No Change for Change

I wrote this as an assignment for the jakarta globe when i first applied there.. Had wanted to post this sooner but alas, i'm too busy :P Pics will come soon..
Sanggar Anak Akar is a children's foundation for alternative education. It started as children's rights advocacy group that also provides shelter and alternative education for street children. Alternative here means that they focus more on informal education and skills such as art, music, and dance. The foundation holds regular performances, if you live around Jakarta and/or would like to visit the school and see the children practice, their address is at:
Jl. Inspeksi Saluran Jatiluhur No. 30, RT 07/RW 01 Cipinang Melayu RT 07/RW 01 Kalimalang - Jakarta Timur 13620
During my visit they were practicing for a performance in Goethe, it was just amazing to see the children perform.
KKS Melati is a volunteer group that provides open library for, especially, street children. They provide books as well in a number of children shelter across Jakarta, and circulate amongst them every couple of months. So if you have too much books on your shelf, or need to get rid of those from your childhood, you can visit their "central" library and i'm sure there are lots of children who will love to read them. KKS Melati's address:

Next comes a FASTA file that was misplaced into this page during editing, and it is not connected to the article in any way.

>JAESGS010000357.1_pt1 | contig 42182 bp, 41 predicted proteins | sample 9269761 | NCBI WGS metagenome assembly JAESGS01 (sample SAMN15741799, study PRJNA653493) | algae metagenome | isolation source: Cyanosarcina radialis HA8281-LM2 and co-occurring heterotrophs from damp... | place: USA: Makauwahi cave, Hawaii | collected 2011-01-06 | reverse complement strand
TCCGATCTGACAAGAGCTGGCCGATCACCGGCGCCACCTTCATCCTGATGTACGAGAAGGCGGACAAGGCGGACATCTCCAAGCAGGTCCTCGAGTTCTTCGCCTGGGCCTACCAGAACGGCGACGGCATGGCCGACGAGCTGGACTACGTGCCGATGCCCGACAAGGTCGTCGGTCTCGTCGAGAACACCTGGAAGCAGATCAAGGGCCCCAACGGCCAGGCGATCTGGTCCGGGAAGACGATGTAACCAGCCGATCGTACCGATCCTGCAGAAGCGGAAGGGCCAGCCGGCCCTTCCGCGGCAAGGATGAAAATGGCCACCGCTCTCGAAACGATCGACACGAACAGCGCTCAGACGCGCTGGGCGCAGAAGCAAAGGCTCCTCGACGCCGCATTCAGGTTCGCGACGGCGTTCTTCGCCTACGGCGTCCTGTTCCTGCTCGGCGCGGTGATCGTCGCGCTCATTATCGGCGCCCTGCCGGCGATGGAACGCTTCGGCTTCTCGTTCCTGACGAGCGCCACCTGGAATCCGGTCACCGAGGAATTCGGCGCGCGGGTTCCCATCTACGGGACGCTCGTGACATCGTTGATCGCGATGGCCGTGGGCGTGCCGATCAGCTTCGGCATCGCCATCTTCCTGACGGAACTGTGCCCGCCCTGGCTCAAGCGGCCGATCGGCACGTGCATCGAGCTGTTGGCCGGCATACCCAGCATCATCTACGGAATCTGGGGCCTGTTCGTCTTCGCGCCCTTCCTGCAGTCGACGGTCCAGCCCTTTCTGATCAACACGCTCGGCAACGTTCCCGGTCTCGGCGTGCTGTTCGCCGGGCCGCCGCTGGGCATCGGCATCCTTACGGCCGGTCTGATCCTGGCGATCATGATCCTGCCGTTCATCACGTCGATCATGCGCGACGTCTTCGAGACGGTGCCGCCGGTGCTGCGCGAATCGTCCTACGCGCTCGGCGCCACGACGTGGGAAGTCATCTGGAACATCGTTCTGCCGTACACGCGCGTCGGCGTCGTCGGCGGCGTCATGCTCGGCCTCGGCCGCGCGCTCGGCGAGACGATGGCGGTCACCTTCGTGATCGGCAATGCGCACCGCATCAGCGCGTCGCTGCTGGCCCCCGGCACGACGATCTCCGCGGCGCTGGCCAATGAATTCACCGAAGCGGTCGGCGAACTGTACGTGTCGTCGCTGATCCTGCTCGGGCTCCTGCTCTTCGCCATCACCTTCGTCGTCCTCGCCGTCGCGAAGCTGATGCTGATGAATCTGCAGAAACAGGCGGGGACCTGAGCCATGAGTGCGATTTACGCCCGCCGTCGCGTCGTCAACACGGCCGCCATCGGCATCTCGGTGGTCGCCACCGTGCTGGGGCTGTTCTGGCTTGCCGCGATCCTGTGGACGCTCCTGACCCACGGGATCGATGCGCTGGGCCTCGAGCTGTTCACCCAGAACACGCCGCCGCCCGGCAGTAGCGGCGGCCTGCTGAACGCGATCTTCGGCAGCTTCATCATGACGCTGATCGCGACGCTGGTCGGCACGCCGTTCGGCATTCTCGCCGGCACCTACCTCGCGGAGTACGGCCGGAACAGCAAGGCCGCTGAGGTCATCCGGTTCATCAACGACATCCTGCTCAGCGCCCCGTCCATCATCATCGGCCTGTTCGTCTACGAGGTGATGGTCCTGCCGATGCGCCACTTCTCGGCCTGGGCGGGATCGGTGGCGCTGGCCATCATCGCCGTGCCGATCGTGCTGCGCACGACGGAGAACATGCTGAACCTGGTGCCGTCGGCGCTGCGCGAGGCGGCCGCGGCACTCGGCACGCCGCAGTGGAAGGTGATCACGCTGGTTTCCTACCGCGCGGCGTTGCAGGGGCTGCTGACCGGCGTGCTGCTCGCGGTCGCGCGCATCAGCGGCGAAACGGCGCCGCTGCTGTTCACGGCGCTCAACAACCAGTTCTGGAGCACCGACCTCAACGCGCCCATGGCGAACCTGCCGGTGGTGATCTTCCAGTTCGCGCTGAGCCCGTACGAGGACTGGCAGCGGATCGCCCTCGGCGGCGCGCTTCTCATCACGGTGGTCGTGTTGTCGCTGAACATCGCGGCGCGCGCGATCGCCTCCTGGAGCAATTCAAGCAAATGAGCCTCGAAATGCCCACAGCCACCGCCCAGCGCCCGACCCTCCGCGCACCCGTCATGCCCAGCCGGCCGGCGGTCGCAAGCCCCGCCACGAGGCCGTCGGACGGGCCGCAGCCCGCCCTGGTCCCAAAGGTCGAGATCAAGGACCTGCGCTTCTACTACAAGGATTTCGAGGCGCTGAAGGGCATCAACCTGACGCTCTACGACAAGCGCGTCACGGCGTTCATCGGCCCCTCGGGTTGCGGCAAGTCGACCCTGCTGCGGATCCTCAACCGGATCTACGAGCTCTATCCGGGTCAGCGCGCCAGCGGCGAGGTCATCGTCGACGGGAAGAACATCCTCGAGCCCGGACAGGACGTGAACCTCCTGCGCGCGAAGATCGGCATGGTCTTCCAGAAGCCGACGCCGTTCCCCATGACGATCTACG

Jl. Ampera II No. 17A RT 005/009
Jakarta Selatan 12550

No Change for Change

Having to face something everyday might create apathy, taking it for granted. Jakarta’s street children is one of the phenomenon that is slowly, and unrightfully slips away from the society’s concern. But is the condition all too hopeless to expect for any change? Does giving out small change to buskers can help change their condition?

Tika (16) and Yuni (15) are regular buskers at the Kampung Melayu bus terminal. Together with their younger siblings and other kids they would sing along the rhythmic clappings of their hands or the strums of their small guitar. Tika refused to state how much money she got from busking but according to ojek drivers on that area child buskers could get as much as Rp 90,000 a day.